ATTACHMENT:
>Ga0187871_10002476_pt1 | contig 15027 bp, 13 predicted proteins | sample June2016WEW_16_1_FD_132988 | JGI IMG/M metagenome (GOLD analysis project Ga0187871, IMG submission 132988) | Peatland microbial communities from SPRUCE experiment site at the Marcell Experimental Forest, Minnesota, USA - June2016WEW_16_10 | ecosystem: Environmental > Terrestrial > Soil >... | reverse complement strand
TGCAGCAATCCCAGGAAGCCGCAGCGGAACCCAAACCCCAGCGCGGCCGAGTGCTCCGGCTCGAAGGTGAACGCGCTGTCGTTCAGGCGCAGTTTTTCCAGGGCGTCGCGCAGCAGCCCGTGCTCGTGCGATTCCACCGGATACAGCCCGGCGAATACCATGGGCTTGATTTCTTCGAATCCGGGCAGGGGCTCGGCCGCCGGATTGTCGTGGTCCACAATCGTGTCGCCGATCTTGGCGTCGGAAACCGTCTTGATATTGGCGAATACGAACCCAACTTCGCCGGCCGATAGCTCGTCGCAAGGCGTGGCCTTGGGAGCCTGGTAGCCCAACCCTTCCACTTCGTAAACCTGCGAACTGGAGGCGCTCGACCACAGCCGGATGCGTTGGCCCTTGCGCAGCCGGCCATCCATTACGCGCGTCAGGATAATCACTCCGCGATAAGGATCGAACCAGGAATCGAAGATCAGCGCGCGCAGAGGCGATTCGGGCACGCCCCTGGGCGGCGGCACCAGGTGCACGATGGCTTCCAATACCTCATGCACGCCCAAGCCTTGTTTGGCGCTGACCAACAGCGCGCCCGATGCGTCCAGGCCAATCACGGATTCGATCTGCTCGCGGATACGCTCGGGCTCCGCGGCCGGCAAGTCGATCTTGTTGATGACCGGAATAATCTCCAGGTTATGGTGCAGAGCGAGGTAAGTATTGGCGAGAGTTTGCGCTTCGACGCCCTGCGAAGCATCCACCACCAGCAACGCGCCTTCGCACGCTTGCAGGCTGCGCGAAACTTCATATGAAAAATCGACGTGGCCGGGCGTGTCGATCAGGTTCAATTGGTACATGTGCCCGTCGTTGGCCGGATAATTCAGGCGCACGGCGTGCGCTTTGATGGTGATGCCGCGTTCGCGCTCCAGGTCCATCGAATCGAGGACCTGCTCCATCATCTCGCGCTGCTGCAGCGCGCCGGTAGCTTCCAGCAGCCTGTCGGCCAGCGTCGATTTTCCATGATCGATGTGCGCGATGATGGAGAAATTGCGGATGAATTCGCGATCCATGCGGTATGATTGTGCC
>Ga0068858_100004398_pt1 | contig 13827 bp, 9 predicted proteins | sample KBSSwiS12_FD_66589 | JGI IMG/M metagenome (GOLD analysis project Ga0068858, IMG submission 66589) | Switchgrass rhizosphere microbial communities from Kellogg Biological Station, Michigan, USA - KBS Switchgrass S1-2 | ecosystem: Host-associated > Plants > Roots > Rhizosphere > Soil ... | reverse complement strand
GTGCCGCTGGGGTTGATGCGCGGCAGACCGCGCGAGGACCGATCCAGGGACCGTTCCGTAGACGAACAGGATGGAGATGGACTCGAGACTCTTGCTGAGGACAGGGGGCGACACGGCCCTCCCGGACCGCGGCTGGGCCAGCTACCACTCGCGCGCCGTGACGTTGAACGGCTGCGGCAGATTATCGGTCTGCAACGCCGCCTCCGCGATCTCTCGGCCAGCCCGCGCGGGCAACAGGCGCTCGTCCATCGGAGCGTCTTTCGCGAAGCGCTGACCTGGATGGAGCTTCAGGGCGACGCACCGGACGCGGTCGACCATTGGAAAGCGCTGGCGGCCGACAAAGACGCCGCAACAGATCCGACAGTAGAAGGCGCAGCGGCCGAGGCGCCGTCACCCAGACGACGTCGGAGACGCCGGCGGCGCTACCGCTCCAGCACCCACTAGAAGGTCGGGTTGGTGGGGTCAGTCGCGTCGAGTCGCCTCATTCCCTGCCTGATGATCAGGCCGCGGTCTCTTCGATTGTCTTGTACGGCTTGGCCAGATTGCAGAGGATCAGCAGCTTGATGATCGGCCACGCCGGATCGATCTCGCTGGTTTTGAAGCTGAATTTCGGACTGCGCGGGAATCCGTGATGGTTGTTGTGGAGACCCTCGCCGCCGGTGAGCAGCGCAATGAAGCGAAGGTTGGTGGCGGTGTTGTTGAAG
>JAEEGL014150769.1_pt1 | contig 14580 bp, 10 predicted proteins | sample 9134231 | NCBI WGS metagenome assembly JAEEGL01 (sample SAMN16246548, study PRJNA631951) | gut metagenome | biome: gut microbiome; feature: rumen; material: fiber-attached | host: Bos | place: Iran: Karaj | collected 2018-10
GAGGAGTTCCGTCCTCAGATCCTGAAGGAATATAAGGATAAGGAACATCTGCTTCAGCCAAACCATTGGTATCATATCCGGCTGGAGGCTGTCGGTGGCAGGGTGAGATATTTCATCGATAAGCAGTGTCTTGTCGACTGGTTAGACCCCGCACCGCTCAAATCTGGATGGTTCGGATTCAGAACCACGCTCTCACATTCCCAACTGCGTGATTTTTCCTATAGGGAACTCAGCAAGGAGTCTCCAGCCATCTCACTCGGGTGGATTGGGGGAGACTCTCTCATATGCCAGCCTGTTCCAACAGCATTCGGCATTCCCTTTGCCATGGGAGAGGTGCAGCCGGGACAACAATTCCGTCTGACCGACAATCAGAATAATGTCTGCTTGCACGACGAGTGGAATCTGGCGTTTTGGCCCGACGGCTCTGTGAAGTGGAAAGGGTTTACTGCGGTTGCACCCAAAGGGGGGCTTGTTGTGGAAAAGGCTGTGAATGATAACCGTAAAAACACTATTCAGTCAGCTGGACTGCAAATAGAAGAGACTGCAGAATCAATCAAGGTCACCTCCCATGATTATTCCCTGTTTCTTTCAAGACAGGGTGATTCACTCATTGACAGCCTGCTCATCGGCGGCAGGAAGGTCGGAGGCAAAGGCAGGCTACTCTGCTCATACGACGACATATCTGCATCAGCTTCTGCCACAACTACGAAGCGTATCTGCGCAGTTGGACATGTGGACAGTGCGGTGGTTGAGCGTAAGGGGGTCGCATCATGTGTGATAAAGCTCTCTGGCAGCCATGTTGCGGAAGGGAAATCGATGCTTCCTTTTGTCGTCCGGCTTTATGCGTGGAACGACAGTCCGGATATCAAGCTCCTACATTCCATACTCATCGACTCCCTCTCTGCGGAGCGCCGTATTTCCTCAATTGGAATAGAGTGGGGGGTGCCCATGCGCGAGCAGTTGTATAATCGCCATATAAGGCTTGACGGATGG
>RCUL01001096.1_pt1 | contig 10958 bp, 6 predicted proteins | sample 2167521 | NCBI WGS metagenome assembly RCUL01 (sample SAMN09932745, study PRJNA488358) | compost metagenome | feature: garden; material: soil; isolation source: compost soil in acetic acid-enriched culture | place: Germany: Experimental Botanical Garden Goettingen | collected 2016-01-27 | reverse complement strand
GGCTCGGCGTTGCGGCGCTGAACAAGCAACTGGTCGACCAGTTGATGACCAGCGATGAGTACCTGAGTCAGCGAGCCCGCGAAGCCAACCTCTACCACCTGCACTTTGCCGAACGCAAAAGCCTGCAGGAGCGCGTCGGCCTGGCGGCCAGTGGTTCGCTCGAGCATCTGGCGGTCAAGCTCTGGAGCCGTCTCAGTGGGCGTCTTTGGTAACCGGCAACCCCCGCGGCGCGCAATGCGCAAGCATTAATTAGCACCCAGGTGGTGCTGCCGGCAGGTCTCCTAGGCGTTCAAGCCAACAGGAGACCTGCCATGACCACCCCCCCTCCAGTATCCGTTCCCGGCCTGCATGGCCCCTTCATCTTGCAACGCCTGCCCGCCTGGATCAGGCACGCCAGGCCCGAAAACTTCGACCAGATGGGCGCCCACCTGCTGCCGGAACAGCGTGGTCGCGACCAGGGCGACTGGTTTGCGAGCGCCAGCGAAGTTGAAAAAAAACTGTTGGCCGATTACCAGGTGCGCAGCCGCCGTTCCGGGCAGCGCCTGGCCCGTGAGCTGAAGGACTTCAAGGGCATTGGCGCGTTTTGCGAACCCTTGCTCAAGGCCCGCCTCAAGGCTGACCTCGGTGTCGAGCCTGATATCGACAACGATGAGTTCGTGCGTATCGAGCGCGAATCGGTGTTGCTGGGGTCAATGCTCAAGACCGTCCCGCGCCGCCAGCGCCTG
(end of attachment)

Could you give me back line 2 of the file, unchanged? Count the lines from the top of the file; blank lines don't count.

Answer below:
TGCAGCAATCCCAGGAAGCCGCAGCGGAACCCAAACCCCAGCGCGGCCGAGTGCTCCGGCTCGAAGGTGAACGCGCTGTCGTTCAGGCGCAGTTTTTCCAGGGCGTCGCGCAGCAGCCCGTGCTCGTGCGATTCCACCGGATACAGCCCGGCGAATACCATGGGCTTGATTTCTTCGAATCCGGGCAGGGGCTCGGCCGCCGGATTGTCGTGGTCCACAATCGTGTCGCCGATCTTGGCGTCGGAAACCGTCTTGATATTGGCGAATACGAACCCAACTTCGCCGGCCGATAGCTCGTCGCAAGGCGTGGCCTTGGGAGCCTGGTAGCCCAACCCTTCCACTTCGTAAACCTGCGAACTGGAGGCGCTCGACCACAGCCGGATGCGTTGGCCCTTGCGCAGCCGGCCATCCATTACGCGCGTCAGGATAATCACTCCGCGATAAGGATCGAACCAGGAATCGAAGATCAGCGCGCGCAGAGGCGATTCGGGCACGCCCCTGGGCGGCGGCACCAGGTGCACGATGGCTTCCAATACCTCATGCACGCCCAAGCCTTGTTTGGCGCTGACCAACAGCGCGCCCGATGCGTCCAGGCCAATCACGGATTCGATCTGCTCGCGGATACGCTCGGGCTCCGCGGCCGGCAAGTCGATCTTGTTGATGACCGGAATAATCTCCAGGTTATGGTGCAGAGCGAGGTAAGTATTGGCGAGAGTTTGCGCTTCGACGCCCTGCGAAGCATCCACCACCAGCAACGCGCCTTCGCACGCTTGCAGGCTGCGCGAAACTTCATATGAAAAATCGACGTGGCCGGGCGTGTCGATCAGGTTCAATTGGTACATGTGCCCGTCGTTGGCCGGATAATTCAGGCGCACGGCGTGCGCTTTGATGGTGATGCCGCGTTCGCGCTCCAGGTCCATCGAATCGAGGACCTGCTCCATCATCTCGCGCTGCTGCAGCGCGCCGGTAGCTTCCAGCAGCCTGTCGGCCAGCGTCGATTTTCCATGATCGATGTGCGCGATGATGGAGAAATTGCGGATGAATTCGCGATCCATGCGGTATGATTGTGCC